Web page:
Short Paper #2: Felonies and Misdemeanors
PA260: Criminal Law
Prof: Edward Romano
There are many things in considering what scenario to choose. You have to consider if they think the wine bottle is a deadly weapon. I will explain what argument I will use and why I chose that argument. I will also explain why I didn’t chose the other argument. I will give you definitions of aggravated assault, aggravated battery, simple assault and simple battery.
I would not chose argument number 2 Sharon should not be charged with aggravated assault and battery, but only simple assault and battery, since no deadly weapon was used. The reason I would chose this argument is ...view middle of the document...
A weapon is considered dangerous whenever the purpose for using it is to cause death or serious harm. State statutes define aggravated battery in various ways—such as assault with intent to kill. Under such statutes, assault means both battery and assault. It is punishable as a felony in all states (1981-2005 by Gerald N. Hill and Kathleen T. Hill). The charges of aggravated assault and aggravated battery are felonies.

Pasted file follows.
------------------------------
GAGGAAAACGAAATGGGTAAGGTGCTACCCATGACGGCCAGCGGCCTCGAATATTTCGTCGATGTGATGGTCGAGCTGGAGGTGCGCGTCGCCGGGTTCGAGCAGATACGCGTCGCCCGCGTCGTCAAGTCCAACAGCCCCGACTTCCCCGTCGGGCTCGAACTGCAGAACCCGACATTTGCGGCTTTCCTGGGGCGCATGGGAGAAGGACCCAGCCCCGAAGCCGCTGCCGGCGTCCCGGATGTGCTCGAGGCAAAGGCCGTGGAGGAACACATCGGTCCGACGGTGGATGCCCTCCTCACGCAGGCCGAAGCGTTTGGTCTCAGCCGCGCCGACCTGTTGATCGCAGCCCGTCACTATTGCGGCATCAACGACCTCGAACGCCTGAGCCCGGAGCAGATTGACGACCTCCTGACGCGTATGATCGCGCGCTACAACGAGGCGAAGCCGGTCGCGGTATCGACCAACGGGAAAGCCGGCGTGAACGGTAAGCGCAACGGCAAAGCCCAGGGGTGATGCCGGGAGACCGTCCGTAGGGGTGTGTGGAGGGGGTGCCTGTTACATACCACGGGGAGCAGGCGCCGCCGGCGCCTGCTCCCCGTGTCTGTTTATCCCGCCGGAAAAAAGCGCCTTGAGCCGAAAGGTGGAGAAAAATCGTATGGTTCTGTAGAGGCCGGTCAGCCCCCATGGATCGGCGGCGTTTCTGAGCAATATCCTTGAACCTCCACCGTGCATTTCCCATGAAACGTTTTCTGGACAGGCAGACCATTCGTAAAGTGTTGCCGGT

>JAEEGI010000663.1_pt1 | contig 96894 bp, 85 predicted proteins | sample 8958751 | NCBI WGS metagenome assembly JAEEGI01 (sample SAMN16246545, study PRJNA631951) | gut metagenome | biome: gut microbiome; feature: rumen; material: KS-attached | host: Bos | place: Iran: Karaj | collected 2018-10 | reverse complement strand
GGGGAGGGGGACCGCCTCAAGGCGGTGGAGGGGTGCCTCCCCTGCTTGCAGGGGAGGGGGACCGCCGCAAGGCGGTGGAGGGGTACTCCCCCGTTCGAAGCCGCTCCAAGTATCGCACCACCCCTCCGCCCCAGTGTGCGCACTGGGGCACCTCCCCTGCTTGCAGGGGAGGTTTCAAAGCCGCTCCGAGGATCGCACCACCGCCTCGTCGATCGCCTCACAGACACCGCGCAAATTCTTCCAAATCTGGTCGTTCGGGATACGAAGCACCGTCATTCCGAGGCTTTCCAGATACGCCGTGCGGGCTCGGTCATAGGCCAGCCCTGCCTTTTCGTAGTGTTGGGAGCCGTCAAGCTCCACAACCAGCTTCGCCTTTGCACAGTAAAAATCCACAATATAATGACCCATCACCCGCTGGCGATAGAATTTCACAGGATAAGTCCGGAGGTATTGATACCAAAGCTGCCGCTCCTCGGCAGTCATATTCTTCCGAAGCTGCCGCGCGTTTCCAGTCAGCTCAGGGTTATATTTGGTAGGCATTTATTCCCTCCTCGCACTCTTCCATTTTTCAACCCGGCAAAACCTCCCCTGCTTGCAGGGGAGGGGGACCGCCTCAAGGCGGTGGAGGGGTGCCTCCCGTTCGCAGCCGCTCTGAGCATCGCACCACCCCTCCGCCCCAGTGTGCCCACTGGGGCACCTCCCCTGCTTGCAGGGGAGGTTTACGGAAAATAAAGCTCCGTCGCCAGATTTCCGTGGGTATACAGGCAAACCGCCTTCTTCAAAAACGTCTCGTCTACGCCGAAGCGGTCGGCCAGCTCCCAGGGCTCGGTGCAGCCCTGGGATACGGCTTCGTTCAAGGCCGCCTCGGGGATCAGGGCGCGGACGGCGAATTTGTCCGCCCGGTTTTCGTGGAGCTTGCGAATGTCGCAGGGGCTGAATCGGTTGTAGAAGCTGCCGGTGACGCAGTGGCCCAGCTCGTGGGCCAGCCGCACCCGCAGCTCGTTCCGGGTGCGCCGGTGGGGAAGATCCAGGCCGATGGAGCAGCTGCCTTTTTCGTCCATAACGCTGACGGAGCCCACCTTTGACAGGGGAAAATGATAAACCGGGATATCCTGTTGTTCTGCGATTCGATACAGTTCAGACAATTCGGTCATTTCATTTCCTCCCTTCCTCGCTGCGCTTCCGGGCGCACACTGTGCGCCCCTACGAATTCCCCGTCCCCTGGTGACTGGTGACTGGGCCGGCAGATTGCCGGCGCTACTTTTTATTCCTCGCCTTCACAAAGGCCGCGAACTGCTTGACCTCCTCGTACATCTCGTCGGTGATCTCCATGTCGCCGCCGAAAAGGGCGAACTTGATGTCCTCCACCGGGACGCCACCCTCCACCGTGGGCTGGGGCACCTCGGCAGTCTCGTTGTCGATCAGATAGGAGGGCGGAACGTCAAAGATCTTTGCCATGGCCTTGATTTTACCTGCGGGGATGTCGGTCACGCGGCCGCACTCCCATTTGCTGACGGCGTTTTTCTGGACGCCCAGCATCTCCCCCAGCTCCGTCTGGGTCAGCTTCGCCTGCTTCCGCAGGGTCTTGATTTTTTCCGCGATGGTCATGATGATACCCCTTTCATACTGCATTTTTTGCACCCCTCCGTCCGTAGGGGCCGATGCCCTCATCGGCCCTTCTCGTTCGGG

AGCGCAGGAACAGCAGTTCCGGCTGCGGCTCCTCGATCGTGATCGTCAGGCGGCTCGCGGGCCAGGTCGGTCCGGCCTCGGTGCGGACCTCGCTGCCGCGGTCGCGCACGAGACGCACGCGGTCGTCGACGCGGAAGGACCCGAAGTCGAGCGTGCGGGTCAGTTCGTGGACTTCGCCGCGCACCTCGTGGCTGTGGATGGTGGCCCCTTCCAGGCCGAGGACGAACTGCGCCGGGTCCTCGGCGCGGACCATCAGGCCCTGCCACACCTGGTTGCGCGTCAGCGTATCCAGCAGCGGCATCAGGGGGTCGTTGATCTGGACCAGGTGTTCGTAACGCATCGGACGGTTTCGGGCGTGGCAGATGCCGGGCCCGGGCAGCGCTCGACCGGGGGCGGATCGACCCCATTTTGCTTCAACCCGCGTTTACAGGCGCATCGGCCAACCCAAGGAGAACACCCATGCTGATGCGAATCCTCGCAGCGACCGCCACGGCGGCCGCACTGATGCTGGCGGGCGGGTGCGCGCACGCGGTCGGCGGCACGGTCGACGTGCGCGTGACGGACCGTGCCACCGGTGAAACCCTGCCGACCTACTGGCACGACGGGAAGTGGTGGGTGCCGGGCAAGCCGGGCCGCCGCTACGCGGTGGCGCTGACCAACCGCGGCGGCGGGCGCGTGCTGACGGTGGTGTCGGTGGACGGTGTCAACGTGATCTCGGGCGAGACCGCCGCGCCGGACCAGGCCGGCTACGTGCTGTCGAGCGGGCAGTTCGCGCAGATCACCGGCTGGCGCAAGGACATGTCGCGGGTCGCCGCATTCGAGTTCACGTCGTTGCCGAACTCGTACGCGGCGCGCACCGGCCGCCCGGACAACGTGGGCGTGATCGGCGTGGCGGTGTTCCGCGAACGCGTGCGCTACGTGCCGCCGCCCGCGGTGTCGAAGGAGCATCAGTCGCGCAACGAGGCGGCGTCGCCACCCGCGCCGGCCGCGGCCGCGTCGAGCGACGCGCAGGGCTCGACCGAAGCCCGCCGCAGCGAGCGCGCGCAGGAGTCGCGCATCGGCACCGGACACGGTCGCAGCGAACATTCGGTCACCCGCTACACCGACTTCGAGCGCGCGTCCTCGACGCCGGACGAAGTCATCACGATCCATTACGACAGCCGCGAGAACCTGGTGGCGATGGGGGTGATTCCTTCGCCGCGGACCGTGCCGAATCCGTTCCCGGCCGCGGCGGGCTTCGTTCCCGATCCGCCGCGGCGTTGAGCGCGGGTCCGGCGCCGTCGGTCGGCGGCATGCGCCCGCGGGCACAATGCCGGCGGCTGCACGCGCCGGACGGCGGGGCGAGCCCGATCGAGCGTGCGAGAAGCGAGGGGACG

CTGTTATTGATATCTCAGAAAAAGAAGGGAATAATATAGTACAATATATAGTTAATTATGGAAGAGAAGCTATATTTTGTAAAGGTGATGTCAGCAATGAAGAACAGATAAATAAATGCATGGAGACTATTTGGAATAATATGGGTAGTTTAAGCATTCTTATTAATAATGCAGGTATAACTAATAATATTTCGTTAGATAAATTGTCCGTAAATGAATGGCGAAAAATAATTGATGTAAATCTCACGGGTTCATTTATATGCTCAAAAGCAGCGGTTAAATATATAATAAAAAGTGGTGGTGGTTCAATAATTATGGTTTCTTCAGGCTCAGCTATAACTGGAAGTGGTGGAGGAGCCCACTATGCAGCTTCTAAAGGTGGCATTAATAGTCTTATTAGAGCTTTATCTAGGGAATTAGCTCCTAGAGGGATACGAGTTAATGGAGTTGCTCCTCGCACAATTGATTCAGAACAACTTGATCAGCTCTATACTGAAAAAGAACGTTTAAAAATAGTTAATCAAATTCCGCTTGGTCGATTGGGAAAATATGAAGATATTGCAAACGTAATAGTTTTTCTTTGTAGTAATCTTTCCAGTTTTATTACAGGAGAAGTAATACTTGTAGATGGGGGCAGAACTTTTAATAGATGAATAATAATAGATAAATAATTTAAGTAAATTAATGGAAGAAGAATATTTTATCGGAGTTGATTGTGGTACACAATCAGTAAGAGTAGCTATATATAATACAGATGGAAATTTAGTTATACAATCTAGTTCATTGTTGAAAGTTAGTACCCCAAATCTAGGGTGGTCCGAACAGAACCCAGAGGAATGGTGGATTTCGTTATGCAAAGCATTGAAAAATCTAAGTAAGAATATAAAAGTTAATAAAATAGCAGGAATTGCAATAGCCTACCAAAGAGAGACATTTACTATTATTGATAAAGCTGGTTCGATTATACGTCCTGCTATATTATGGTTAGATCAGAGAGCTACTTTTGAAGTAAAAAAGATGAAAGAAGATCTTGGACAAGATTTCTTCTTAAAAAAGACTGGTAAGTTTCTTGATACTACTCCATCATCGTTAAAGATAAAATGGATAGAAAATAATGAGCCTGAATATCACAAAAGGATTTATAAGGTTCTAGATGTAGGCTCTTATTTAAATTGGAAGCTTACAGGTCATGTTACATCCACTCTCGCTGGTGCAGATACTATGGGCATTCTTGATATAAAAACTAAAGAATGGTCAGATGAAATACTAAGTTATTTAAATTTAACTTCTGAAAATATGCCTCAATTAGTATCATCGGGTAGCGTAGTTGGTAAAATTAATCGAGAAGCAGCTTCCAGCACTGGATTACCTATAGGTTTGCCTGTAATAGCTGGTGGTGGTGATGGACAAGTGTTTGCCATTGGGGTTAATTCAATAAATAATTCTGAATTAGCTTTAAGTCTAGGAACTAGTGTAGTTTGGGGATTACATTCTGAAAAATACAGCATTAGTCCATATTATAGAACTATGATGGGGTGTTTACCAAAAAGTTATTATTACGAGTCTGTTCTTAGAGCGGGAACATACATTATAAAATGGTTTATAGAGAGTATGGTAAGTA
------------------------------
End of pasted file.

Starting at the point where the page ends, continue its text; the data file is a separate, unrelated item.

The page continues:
Here are the definitions of simple assault and simple battery. Simple assault is an attempt to do a serious bodily harm to another person, or actually committing an act to put another in fear of serious bodily injury. The definition of the term varies from state to state. Simple assault is usually classified as a misdemeanor (2001-2014 US Legal, Inc.). A simple battery occurs when a person makes intentional contact of an insulting or provoking nature with the person of another; or cause intentional harm to another (2001-2014 US Legal, Inc.). The charges of simple assault and simple battery are considered misdemeanors. The definition of assault is the threat or attempt to strike another, whether successful or not, provided the target is aware of the danger. The assaulter must be reasonably capable of carrying through the attack. In some states if the assault is with a deadly weapon (such as sniping with a rifle), the intended victim does not need to know of the peril. Other state laws distinguish between different degrees (first or second) of assault depending on whether there is actual hitting, injury or just a threat. "Aggravated assault" is an attack connected with the commission of another crime, such as beating a clerk during a robbery. 2) n. the act of committing an assault, as in...